KENYA: Florence Gundo: “How will we feed the children?”
|“The market where we buy food was burnt down”|
NAIROBI, 18 January 2008 (IRIN) – Florence Gundo is the coordinator and founder of the Orongo Widows and Orphans Group, which cares for 288 orphans in western Kenya’s Nyanza Province. Gundo told IRIN/PlusNews how the political unrest had affected the group.
“Our group consists of several women, many of whom lost their husbands to HIV and are HIV-positive themselves. We run a nursery where orphaned children come and spend the day and get a meal; some of the women also live with and care for the orphans as guardians. Most of these orphans lost their parents to HIV.
“When the violence broke out immediately after the election, at least two of the people we support were killed by rowdy youths in their homes. One of our widows was attacked and her home was torn down to the ground; she was very lucky to escape alive. One child-headed household had their home invaded – they were chased away and when they came back everything had been stolen.
“We had been supported by AMREF [the African Medical and Research Foundation ] and MildMay [a UK-based HIV/AIDS charity] but this funding came to an end and we now buy food for the children with the proceeds from our income-generating activities – we grow and sell maize, sell baskets we make from reeds from Lake Victoria and also sell herbal medicines.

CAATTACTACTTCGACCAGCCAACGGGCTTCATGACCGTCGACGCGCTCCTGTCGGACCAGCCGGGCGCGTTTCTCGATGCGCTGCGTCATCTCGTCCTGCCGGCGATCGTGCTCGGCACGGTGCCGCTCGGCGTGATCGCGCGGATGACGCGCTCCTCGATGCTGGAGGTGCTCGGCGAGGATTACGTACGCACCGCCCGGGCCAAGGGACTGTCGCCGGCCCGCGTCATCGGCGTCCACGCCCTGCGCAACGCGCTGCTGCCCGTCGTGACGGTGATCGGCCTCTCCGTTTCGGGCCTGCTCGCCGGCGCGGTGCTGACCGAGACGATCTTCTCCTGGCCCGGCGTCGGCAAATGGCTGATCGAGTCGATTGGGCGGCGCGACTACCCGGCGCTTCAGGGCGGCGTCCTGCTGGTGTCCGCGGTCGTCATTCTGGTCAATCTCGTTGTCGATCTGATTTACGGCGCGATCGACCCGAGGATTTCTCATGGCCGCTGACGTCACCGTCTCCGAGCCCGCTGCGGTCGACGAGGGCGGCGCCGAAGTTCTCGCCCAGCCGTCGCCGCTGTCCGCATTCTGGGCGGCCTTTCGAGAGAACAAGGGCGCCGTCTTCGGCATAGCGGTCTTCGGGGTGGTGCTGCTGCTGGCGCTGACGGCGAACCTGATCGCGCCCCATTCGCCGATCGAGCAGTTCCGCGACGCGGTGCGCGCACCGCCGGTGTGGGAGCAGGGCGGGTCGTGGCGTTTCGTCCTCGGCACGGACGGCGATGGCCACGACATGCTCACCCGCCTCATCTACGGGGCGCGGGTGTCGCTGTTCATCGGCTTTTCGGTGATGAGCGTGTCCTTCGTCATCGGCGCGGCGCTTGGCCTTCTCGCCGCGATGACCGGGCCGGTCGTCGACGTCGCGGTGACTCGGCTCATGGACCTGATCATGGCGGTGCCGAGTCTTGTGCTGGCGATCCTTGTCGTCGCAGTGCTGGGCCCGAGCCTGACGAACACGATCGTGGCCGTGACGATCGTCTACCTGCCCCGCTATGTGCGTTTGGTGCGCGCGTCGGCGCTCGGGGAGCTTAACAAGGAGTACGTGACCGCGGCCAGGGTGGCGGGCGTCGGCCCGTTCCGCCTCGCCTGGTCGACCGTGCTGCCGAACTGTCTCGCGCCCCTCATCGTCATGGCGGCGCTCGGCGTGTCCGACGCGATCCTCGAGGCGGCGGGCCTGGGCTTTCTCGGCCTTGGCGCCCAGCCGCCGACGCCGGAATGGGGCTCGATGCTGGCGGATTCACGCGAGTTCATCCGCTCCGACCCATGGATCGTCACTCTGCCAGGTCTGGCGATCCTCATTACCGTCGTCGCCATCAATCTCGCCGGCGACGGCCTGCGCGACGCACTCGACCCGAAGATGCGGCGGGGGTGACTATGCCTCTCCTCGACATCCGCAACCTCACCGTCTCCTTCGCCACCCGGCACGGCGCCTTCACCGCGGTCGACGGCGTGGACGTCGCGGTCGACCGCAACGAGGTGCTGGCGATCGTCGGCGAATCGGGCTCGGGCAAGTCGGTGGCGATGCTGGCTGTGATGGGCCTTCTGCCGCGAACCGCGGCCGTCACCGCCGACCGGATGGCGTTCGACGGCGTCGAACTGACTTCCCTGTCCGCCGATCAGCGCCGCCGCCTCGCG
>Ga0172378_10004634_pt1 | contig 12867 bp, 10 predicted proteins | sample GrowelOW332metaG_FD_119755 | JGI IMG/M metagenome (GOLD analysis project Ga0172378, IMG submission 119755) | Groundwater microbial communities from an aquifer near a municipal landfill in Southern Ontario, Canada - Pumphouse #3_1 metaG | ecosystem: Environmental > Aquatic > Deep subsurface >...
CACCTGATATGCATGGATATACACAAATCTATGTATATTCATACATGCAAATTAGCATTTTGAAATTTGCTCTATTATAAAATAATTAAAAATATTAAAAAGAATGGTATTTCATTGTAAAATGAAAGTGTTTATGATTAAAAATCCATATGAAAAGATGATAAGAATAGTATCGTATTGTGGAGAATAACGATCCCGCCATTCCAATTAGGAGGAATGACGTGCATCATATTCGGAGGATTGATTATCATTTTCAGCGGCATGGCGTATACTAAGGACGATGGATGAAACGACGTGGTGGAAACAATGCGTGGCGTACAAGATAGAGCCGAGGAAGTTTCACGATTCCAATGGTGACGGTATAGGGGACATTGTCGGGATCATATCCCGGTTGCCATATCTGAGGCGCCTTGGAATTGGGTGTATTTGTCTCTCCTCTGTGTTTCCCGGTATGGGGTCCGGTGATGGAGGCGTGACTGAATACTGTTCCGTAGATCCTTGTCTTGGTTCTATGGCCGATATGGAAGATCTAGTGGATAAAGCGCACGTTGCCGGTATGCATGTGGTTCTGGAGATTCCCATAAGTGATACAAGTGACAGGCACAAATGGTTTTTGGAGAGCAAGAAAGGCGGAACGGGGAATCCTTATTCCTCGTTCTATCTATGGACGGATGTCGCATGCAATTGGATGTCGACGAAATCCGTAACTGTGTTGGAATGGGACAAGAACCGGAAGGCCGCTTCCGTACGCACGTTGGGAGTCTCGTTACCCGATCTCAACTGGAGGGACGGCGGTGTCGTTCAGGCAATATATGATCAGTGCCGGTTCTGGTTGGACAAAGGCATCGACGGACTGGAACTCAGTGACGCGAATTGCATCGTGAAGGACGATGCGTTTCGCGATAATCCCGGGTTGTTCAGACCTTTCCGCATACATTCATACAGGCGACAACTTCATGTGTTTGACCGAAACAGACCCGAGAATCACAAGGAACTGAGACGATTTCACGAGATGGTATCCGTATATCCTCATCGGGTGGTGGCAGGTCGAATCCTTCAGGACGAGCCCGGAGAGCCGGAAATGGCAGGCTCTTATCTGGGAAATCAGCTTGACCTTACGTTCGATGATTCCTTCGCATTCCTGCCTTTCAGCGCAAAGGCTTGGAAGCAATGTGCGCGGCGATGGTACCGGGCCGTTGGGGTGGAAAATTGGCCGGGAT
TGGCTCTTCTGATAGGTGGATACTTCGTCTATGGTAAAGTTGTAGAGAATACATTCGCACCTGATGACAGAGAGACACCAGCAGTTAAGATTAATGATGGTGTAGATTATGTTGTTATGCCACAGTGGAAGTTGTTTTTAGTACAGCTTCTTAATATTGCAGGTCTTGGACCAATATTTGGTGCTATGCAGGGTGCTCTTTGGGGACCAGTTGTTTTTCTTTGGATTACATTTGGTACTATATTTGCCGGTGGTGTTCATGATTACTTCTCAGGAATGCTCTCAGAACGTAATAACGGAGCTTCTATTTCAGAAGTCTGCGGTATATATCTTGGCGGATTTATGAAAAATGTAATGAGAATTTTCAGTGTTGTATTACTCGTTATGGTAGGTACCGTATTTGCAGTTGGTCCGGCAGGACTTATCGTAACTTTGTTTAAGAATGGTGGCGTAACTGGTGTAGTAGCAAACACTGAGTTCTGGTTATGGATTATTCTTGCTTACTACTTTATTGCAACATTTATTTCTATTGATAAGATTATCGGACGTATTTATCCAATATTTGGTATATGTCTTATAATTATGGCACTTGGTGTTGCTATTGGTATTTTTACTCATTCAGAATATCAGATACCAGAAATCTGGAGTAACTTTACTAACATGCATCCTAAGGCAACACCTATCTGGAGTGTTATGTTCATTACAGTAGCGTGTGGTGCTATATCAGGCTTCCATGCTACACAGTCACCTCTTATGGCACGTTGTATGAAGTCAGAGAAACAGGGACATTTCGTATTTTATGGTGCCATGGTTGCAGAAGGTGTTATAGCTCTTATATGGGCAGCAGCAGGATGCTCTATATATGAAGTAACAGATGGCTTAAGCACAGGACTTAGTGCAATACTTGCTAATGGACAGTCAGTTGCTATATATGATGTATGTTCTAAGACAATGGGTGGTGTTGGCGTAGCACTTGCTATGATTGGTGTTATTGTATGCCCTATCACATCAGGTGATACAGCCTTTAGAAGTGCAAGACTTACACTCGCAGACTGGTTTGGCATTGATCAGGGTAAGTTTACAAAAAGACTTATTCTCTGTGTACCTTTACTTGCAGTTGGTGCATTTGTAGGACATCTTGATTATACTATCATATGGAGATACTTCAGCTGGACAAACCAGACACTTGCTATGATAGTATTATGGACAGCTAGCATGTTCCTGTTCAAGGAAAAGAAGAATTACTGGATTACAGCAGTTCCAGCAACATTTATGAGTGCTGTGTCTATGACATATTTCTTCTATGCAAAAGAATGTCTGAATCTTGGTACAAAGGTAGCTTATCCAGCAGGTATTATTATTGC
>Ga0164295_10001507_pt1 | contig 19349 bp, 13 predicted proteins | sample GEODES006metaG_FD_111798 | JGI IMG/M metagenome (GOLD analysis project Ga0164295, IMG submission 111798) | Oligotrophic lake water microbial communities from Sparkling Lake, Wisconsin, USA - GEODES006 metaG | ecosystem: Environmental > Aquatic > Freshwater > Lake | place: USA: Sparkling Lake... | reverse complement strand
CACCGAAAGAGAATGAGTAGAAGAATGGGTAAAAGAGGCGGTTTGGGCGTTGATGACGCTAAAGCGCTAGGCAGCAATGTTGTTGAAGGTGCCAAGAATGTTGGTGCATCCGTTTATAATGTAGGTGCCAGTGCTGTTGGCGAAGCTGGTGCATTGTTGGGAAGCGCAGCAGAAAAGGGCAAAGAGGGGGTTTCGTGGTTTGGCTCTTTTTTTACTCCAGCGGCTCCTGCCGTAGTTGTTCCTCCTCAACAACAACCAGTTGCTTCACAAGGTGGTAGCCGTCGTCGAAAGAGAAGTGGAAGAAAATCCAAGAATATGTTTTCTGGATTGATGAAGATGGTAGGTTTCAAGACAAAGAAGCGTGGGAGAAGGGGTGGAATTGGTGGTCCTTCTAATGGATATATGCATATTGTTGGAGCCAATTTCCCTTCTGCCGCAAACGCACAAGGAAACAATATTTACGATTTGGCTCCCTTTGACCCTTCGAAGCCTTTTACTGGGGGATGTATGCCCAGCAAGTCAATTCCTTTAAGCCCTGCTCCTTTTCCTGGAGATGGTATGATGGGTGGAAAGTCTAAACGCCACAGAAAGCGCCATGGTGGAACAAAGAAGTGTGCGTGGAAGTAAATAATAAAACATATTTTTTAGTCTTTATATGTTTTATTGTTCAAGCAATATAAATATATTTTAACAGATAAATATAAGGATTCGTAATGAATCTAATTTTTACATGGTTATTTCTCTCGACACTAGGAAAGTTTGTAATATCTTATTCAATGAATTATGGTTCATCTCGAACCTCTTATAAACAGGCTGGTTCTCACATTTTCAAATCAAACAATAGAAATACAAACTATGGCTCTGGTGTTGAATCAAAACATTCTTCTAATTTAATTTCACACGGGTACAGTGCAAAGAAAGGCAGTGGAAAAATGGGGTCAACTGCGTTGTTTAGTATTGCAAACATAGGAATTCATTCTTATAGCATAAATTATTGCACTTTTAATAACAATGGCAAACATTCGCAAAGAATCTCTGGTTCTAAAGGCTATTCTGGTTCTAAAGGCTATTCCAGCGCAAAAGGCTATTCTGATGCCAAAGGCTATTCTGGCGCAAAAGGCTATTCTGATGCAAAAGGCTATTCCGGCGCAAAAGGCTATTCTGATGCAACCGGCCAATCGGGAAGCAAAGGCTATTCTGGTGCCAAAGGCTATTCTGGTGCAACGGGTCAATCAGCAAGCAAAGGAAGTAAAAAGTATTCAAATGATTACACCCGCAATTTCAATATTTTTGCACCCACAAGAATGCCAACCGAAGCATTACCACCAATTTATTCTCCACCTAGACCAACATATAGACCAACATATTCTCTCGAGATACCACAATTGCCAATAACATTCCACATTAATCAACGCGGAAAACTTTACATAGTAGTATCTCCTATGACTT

“During the fighting, our maize plantation was burnt so we have nothing left to sell or eat. Even if we did, Kibuye market, where we sell our things and buy food, was also burnt down.
“We have nowhere to get food now … the nearest market is quite far and we are really struggling to feed the children. Some people brought us a truck full of grain the other day from Eldoret [a town in the Rift Valley], but we don’t know how we will feed the children when this runs out.
“Fifteen of the orphans we care for are HIV-positive, and they require a more nutritious diet – for them the need is even greater than the rest.
“For those who are HIV-positive, getting drugs is also a major problem. They have to travel to the hospital and transport has become so expensive; before the election it was just 30 shillings [US 45 cents] to get to the nearest centre, but now it costs 100 shillings [$1.50], which, of course, we cannot afford to pay.
“We have been begging but how long can we do that? We need to get back on our feet to keep the children fed.”